Your options for streaming entertainment in your home are expanding once again. Google announced on Monday that it would be bringing the technology behind Chromecast to speakers, sound bars, and A/V receivers with a new initiative called Google Cast for audio. Want to transmit music from your phone, tablet or desktop to an external device? Just click the cast button and find a Google Cast Ready speaker. It’s that easy.
The race to control the living room has already begun and Google (GOOG) is afraid it’ll be left behind. After revealing the next to useless $300 Nexus Q last year and then quietly scrapping it, Google is reportedly “actively working with other companies” to build an open standard alternative to Apple’s (AAPL) AirPlay streaming protocol, according to GigaOm. More →
Apple’s (AAPL) wireless AirPlay technology beats Bluetooth for two reasons. First, it can stream audio in uncompressed CD-quality. And second, unlike Bluetooth speakers that only work within 30 feet of a paired device, AirPlay speakers work over Wi-Fi, so distance is not a problem. But what happens when a Wi-Fi network is not available? Libratone’s 10.2-inch tall and 4.8-inch wide (diameter) battery-powered Zipp AirPlay speaker is here to solve the problem. Instead of using a router-based Wi-Fi network, it connects to any iOS device, Mac or PC by creating a direct Wi-Fi network using Libratone’s PlayDirect technology. What about sound quality? The Zipp’s 360-degree cylindrical design is supposed to”disperse sound in all directions.” The only kicker is that the Zipp weighs four pounds and costs $399 and additional colored felt-sleeves will cost extra. Look for the Zipp in Apple Stores beginning this October. Libratone’s full press release follows below.More →
Apple (AAPL) is rumored to be readying a new “AirPlay Direct” feature similar to the Wi-Fi Direct standard that will enhance its music streaming services, according to a report from The Telegraph. AirPlay currently requires special accessories and a Wi-Fi network to be used, however the new version will only require speakers and an iPhone, iPod or iPad, which will support a direct connection for music playback. Apple is rumored to announce the updated feature alongside its new iPhone at a press event on September 12th. More →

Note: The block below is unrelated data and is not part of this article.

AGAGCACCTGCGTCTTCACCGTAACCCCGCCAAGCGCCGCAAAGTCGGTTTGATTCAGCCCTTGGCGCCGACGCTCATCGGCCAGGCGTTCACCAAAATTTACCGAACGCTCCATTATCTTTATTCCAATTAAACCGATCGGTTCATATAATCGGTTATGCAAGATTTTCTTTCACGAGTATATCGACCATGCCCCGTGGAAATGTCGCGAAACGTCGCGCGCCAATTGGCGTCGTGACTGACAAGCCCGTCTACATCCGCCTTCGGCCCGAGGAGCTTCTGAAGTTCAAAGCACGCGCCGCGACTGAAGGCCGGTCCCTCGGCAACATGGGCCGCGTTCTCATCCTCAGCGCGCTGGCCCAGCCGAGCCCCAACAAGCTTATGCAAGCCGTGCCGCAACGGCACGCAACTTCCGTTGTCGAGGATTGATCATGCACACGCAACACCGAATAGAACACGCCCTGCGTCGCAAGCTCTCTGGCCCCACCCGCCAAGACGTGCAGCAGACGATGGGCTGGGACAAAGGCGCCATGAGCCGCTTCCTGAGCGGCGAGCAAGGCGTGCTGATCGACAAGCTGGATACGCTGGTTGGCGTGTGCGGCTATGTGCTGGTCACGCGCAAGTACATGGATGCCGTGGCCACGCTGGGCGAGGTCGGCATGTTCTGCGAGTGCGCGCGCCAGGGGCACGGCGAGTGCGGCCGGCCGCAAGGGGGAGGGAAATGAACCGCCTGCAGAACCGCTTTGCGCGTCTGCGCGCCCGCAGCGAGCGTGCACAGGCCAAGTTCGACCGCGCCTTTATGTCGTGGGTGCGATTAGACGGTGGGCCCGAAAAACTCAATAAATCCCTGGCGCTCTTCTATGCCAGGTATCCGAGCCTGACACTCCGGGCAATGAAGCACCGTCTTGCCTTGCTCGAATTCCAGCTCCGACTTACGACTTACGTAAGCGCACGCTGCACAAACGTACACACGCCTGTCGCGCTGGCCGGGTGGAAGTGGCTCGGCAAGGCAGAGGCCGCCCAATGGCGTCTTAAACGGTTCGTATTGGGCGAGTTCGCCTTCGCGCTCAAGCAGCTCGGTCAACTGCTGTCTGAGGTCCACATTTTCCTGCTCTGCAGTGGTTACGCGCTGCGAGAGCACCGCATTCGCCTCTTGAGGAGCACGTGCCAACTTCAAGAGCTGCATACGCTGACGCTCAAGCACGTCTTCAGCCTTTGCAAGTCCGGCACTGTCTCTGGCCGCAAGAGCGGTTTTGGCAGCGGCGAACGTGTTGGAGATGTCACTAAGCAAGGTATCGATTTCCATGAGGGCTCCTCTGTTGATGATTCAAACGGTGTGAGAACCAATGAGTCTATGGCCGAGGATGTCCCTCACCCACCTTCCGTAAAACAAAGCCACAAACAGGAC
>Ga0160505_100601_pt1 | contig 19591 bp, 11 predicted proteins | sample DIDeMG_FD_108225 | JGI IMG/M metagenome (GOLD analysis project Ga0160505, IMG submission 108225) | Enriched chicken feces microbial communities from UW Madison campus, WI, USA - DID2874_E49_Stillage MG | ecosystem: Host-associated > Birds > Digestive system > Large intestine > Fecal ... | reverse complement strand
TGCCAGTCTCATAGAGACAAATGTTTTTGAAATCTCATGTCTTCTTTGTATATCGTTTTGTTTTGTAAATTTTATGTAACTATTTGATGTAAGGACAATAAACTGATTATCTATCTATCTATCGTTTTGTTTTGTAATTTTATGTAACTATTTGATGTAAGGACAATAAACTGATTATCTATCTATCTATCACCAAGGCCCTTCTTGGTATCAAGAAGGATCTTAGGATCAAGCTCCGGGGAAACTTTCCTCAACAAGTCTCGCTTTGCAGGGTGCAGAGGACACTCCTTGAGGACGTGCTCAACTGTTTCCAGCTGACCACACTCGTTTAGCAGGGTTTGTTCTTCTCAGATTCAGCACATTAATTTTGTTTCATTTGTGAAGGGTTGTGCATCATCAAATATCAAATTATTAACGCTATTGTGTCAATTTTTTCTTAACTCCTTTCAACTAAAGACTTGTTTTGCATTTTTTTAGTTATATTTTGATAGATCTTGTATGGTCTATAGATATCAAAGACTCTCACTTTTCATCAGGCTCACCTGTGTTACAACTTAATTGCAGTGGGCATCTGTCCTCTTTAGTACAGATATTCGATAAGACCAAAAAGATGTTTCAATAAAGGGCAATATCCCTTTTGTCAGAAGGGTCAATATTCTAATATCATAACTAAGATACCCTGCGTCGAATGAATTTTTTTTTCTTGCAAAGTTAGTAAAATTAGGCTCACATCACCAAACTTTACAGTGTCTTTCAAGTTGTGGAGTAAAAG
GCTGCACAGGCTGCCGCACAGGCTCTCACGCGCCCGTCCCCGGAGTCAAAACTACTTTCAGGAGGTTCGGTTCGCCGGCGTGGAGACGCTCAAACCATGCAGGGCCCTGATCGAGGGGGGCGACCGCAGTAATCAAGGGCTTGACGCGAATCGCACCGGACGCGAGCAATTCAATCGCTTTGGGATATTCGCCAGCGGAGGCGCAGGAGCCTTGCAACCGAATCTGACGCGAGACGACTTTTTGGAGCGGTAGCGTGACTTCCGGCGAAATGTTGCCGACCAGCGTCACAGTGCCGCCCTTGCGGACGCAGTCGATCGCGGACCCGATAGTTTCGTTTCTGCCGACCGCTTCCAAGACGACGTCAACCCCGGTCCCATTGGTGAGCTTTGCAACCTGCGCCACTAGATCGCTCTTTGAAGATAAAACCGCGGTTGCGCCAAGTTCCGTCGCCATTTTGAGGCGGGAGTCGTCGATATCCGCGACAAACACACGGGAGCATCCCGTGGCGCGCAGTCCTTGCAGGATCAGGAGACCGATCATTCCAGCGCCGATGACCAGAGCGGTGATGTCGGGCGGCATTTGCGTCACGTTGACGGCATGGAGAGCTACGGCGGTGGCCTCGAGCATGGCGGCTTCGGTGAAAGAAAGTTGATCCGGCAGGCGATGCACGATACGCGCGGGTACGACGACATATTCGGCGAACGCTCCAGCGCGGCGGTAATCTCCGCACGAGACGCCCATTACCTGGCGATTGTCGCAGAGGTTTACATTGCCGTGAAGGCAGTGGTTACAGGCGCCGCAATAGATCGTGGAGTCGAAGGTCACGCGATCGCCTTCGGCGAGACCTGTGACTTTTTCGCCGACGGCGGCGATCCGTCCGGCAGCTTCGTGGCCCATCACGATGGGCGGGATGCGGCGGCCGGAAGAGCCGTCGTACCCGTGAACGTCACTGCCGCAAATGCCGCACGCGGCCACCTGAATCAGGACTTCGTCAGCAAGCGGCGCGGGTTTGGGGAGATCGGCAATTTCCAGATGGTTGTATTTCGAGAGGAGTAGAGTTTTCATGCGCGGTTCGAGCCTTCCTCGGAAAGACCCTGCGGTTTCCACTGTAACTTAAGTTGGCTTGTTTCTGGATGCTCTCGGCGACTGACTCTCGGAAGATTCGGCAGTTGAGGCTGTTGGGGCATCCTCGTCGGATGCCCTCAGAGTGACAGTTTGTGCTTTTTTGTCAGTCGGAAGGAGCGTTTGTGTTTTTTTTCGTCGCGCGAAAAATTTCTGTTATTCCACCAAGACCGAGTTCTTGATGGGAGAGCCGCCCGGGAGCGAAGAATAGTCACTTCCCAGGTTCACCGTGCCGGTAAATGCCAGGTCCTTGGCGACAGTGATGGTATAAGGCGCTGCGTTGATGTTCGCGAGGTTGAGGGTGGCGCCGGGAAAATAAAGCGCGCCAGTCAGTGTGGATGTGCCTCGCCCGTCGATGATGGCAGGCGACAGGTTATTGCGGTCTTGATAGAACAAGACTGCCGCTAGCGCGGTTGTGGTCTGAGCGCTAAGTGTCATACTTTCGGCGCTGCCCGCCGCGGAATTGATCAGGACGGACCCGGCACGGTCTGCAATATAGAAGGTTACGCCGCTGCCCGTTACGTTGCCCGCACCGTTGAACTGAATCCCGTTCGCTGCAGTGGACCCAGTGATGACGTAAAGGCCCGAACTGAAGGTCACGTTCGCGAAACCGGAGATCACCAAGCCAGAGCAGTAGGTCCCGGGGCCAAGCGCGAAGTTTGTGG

Not long ago we published a story about Raspberry Pi, a $35 Linux-based single board computer that is still in development. Now, a Model B version of the device is being demoed and it shows off the small computer’s AirPlay streaming capabilities. The video shows one of Raspberry Pi’s developers using an iPad to stream a video clip to the Raspberry Pi Model B device using AirPlay without a hitch. The developers behind the tiny and affordable computer have said they hope the gadget will eventually be used in schools, although it’s still unclear when the company will begin shipping devices to consumers. A video of Model B working seamlessly with AirPlay follows after the break. More →
Apple iOS users have long been able to take advantage of the company’s wireless streaming feature, AirPlay, that is built into all iPads, iPhones, and iPod touch devices. Airtight is a new app that just arrived in the Android Market, and it gives Android users the same wireless streaming capacity. The app is available for Google TV boxes running at least Android 3.0, and will allow users to stream content from their iOS devices right to their televisions using AirPlay. While Airtight will allow users to stream photos and videos, full mirroring of a device and DRM-protected media is unsupported in the current version. Airtight’s developers plan to further expand the capabilities of the app and are looking to include music as well as the rest of AirPlay’s functionality in the future. Airtight is available immediately for $0.99 in the Android Market. More →
It’s no secret that we absolutely love Sonos’ music systems, and it’s also no secret that we have a boatload of Apple and Android devices laying around. Just now, Sonos has announced that not only is the company’s Android controller app finally available, but a new system update for its devices will be bringing Apple AirPlay support. Additionally, fans of Sonos will be happy to hear that even though you might be streaming audio from your iOS device to your Sonos system, Sonos still supports party mode — bumping tunes throughout every Sonos zone. The Sonos Android controller is available now from Android Market and the Sonos 3.4 system update is available as well. Press release after the break! More →